My Black Pepper Crab was delicious. It was steamed with a coating of black pepper sauce that made it spicy. The lady who brought me my crab included a nut cracker to make my un-harnessing of the crab meat from the shell a little more efficient. She also brought a bowl of water with a fresh lime inside to dip my fingers into on occasion, because eating is done with the hands when fresh crab is involved and it tends to get pretty messy.

Sunday I decided to head down to Boat Quay (pronounced Key) and take in the sites. The Singapore River runs along the Quay, which was one of the most important waterways in the whole Orient at the turn of the 20th century. Small water-going vessels called Bumboats can still be found going up and down the river, but the only commodity they transport today are tourists.

The Singapore River empties out into the harbor which is protected by the symbol of Singapore, the Mer-Lion. Half fish and half lion this bi-polar creature is said to bring good luck to passing ships. The imagery of the lion is everywhere in Singapore. It was supposedly here at the mouth of the Singapore River in the 11th century that the regional ruling king stepped onto land here and gazed upon what he believed to be a lion. He gave this place the name Singapura, which means Lion City. Today’s Lion City is a regional hub of business and the enormous skyscrapers that extend above the old waterway is a testament to the transition from old to new world trade.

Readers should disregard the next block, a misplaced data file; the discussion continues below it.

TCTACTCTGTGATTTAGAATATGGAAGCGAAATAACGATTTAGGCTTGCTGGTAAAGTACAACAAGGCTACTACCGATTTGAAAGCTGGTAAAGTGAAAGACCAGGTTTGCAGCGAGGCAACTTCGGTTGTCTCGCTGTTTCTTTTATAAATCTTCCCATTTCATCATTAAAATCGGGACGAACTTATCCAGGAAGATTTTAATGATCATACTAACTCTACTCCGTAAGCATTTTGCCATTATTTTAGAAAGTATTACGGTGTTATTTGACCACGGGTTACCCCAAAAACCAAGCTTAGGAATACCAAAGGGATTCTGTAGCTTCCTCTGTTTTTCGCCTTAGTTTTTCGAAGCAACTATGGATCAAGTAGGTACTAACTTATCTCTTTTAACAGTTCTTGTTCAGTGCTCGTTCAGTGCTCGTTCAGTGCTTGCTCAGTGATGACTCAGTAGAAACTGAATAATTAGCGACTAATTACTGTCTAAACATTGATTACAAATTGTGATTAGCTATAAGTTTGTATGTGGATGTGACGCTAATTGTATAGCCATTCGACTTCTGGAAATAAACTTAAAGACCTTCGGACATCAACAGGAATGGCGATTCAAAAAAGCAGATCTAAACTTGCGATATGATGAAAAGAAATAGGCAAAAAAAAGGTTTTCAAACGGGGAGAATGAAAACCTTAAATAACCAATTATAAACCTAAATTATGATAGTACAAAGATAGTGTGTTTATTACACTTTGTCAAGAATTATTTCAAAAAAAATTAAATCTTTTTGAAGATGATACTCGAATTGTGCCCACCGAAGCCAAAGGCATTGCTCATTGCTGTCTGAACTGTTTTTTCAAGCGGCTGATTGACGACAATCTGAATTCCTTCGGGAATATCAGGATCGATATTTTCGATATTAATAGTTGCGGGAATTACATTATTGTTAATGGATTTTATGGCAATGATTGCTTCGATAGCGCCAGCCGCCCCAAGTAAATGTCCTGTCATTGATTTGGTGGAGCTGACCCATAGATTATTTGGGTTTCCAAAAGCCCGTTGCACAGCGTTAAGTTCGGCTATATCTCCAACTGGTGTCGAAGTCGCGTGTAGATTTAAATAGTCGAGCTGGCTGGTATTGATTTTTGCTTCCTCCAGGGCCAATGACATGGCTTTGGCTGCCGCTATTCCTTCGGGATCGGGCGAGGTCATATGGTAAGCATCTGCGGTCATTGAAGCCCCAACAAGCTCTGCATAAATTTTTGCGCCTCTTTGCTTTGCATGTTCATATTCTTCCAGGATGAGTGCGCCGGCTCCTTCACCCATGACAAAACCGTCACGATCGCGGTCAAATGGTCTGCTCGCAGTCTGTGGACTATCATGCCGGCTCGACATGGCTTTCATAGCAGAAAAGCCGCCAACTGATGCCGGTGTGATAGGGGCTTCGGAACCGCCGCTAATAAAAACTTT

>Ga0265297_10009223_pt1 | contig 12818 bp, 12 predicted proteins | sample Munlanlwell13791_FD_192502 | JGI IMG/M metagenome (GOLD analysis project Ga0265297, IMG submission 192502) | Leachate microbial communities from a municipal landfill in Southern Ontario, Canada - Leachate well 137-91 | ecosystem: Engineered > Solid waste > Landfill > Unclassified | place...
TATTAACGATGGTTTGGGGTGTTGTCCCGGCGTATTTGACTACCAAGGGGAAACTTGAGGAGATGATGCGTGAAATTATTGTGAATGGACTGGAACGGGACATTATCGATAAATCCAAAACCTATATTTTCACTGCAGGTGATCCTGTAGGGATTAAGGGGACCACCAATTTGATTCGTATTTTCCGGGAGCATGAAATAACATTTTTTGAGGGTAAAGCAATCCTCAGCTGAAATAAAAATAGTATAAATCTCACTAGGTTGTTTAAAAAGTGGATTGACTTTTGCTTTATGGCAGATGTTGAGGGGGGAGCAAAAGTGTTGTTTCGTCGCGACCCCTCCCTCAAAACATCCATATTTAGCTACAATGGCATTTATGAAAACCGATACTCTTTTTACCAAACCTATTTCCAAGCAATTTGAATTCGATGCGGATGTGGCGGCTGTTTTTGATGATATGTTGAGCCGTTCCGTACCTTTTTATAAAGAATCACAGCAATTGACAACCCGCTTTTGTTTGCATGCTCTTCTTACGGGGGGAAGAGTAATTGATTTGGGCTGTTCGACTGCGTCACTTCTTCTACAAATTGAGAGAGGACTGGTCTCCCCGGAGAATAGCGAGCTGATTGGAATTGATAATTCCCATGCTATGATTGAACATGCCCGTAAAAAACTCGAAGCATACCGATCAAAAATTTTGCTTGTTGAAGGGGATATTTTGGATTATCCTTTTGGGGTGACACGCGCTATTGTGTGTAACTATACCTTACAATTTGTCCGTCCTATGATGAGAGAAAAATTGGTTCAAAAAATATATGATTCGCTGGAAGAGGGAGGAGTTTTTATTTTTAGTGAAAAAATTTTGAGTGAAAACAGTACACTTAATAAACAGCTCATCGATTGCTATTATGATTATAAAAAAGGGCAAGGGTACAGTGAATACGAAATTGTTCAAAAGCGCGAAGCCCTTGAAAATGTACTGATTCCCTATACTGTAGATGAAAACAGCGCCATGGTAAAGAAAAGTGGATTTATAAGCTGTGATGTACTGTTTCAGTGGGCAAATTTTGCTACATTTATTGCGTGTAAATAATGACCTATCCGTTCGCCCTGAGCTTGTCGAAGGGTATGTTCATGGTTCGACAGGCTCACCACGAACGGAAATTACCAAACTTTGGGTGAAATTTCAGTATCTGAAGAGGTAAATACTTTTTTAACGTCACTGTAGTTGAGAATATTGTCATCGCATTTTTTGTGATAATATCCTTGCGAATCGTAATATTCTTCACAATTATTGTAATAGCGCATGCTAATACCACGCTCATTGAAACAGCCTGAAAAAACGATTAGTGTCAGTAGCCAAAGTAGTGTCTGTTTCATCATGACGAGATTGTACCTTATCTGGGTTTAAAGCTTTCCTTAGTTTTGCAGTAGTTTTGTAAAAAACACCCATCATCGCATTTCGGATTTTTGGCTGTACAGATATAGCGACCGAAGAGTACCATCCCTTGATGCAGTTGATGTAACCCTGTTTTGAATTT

Now history and folklore lesson aside, I found the Mer-Lion kind of amusing. It reminded me of the scene from Monty Python’s The Meaning of Life with its continuous flow of “good luck” jettisoning from its mouth. I guess I was just in a disgusting state of mind, but it made me smile nonetheless.